Anterior roof arc is measured on 45-degree angle obturator oblique view. C, Posterior roof arc is measured on 45-degree angle
iliac oblique view. (From Matta JM et al: Clin Orthop 205:230, 1986.).

Figure 53-14 Orientation of fracture lines through acetabulum as seen on CT scan.

Figure 53-15 A, Anterior column fracture with typical fracture orientation. B, Posterior wall fracture.


Figure 53-16 Three-dimensional CT reconstruction of both-column fracture.

Figure 53-17 Letournel and Judet classification of acetabular fractures. A, Posterior wall fracture. B, Posterior column
fracture. C, Anterior wall fracture. D, Anterior column fracture. E, Transverse fracture. F, Posterior column and posterior wall
fracture. G, Transverse and posterior wall fracture. H, T-shaped fracture. I, Anterior column and posterior hemitransverse
fracture. J, Complete both-column fracture. (Redrawn from Letournel E, Judet R: Fractures of the acetabulum, New York,
1981, Springer-Verlag.)

One of the disconcerting facts in long-term follow-up of acetabular fractures has been the very different
outcomes that occur after anatomic reduction of fractures of the same type in the current classification
schemes. Some characteristics of acetabular fractures that have a significant effect on the outcome of
treatment are not included in either the Letournel and Judet or the AO classification. Tile proposed adding
qualifiers (factors that affect the prognosis of the injury) to the AO classification scheme including:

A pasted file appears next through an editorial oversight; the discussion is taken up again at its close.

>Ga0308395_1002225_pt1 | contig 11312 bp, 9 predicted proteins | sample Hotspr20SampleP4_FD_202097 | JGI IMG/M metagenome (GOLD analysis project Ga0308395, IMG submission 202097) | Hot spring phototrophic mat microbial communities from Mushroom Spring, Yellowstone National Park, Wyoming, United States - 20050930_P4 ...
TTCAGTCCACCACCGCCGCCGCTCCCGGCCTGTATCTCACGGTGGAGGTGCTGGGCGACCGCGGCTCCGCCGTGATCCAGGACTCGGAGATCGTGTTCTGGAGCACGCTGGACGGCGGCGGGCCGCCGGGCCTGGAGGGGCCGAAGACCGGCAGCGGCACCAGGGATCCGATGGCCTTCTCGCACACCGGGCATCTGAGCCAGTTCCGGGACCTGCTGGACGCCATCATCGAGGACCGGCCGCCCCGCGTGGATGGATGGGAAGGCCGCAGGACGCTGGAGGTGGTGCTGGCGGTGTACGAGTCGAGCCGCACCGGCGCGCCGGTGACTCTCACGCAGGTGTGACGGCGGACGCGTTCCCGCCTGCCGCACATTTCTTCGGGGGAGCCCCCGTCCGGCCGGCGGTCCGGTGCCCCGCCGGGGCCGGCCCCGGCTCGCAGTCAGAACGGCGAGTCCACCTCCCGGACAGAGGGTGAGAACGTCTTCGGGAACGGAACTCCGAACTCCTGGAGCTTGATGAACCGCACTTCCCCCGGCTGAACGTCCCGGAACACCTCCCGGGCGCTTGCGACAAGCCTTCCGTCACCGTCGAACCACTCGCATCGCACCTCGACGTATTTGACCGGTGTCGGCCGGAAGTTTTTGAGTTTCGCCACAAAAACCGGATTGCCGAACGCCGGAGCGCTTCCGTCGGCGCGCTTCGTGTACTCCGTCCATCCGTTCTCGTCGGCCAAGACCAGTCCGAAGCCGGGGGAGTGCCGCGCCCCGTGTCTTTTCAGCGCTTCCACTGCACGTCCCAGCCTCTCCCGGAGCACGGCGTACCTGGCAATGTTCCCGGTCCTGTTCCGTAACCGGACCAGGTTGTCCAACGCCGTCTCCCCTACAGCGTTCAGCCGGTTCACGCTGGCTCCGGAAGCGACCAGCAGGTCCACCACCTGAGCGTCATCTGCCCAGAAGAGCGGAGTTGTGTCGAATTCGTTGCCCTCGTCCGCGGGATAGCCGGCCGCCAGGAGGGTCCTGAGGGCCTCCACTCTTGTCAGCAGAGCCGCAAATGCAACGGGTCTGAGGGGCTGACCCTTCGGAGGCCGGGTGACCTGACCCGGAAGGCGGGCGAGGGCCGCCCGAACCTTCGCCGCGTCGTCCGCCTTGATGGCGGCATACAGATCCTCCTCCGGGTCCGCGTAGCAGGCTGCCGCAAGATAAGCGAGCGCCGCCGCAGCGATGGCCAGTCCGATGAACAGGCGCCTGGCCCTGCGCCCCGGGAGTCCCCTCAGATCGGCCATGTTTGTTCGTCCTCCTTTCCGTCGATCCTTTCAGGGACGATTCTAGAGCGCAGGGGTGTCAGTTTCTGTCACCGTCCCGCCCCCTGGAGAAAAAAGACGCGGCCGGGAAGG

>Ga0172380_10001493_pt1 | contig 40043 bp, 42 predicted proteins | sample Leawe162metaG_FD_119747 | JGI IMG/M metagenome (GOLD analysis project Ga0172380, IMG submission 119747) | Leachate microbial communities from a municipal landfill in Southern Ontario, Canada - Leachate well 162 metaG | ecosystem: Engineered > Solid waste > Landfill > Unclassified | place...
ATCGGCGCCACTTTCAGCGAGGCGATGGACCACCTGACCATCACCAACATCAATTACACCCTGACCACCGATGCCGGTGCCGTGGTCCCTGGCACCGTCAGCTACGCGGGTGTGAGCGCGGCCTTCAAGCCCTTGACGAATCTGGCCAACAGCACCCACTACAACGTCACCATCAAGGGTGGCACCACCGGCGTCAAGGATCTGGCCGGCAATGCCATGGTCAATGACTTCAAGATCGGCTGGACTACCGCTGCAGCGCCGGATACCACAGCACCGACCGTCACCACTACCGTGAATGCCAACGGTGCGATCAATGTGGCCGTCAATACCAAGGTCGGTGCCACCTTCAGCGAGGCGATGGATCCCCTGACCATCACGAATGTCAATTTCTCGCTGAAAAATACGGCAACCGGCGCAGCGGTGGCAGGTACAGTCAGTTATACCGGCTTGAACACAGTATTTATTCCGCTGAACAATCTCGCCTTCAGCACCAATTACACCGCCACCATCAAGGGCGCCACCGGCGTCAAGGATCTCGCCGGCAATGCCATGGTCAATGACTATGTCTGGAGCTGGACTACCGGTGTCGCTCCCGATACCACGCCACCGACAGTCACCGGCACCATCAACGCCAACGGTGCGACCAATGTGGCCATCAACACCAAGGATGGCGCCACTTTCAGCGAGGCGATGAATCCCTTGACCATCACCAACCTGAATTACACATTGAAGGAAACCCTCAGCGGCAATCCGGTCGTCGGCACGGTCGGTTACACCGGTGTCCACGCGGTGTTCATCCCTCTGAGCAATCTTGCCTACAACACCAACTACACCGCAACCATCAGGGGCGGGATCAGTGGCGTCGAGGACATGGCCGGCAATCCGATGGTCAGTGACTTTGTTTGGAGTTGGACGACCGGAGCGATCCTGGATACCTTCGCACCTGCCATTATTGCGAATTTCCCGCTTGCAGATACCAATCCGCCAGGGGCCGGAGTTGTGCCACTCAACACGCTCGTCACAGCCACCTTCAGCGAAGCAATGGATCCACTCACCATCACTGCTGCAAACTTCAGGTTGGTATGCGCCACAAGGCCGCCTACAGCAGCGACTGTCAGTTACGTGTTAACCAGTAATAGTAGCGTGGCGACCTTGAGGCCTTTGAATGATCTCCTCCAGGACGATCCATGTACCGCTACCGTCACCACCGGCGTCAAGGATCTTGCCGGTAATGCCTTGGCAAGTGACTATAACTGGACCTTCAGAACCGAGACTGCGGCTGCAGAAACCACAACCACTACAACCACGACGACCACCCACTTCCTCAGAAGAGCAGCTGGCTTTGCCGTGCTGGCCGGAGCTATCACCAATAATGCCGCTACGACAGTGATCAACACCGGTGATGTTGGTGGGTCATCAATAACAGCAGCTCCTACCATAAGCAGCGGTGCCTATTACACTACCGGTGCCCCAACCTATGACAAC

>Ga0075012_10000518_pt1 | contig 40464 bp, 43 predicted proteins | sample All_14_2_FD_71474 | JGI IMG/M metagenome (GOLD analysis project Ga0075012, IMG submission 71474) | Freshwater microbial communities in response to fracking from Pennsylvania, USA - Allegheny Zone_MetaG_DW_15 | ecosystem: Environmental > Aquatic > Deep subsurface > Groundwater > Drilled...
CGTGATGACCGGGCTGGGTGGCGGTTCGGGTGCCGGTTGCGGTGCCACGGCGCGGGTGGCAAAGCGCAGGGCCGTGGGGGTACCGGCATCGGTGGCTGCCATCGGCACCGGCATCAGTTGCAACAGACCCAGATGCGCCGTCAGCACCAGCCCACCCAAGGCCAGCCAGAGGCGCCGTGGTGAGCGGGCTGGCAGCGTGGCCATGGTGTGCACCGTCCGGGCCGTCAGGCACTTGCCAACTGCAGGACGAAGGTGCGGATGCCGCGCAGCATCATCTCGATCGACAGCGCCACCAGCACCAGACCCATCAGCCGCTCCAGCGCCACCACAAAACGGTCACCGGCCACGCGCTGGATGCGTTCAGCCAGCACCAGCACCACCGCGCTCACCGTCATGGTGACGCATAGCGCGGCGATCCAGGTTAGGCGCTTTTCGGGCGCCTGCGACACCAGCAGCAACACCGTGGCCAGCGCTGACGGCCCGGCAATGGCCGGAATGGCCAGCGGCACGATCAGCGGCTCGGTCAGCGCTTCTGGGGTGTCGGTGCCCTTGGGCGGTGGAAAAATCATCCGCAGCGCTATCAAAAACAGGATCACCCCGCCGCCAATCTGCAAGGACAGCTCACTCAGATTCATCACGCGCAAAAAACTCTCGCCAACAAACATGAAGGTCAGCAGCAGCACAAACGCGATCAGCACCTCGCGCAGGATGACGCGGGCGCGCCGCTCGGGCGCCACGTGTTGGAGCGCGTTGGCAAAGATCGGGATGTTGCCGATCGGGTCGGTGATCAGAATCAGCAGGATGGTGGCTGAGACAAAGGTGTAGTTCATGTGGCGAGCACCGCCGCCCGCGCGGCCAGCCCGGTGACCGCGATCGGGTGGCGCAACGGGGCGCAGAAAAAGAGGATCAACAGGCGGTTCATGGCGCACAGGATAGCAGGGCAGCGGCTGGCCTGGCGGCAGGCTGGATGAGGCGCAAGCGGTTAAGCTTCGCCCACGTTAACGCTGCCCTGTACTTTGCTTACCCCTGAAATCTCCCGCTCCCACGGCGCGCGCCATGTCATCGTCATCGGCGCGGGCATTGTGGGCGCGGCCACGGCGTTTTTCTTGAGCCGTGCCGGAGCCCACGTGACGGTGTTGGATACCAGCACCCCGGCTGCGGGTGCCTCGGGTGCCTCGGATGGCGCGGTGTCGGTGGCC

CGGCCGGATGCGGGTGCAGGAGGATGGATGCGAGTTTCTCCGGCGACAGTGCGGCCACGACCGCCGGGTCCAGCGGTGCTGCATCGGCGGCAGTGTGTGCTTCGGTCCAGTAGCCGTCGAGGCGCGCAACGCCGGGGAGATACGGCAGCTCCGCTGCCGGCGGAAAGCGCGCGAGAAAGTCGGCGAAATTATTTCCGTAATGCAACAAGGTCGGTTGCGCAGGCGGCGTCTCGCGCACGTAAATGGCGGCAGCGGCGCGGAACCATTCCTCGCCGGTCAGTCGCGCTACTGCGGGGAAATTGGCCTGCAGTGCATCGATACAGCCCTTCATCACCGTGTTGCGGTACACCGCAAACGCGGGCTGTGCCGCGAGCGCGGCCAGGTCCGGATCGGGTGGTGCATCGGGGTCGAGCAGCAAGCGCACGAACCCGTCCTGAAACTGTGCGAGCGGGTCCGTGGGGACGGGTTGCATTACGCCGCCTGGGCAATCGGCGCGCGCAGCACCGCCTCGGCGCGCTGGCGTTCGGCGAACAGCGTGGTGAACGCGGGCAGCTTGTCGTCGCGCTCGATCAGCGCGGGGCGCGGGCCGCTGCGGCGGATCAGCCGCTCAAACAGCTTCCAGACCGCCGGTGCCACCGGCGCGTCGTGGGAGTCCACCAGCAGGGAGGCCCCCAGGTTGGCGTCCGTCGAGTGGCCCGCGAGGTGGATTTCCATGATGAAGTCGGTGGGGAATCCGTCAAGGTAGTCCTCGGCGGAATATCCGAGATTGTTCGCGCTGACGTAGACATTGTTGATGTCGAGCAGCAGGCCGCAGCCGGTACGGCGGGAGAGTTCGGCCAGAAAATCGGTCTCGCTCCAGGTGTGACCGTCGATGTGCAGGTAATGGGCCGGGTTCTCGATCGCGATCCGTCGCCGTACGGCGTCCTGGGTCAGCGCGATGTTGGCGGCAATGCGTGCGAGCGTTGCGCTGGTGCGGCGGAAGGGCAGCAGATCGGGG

femoral head subluxation or dislocation, acetabular or femoral articular surface damage, intraarticular
fragments, and nondisplaced fractures. The Letournel and Judet classification is the most widely accepted
and is used throughout the remainder of this section.

Figure 53-18 Spur sign in both-column fracture of acetabulum.

With longer follow-up of operatively treated acetabular fractures as has been reported by Matta and
others, it has become clear that fractures with even small residual incongruencies of the critical portion of
the acetabulum lead to long-term arthritis more often than similar fractures with perfect reductions. Based
on this information, the indications for open reduction and internal fixation (ORIF) of acetabular fractures
have become more inclusive.
Indications for Nonoperative Treatment
Nondisplaced and Minimally Displaced Fractures.

Fractures that traverse the weight-bearing dome but are displaced less than 2 mm can be treated with
nonweightbearing or skeletal traction for 4 to 8 weeks depending on the fracture characteristics.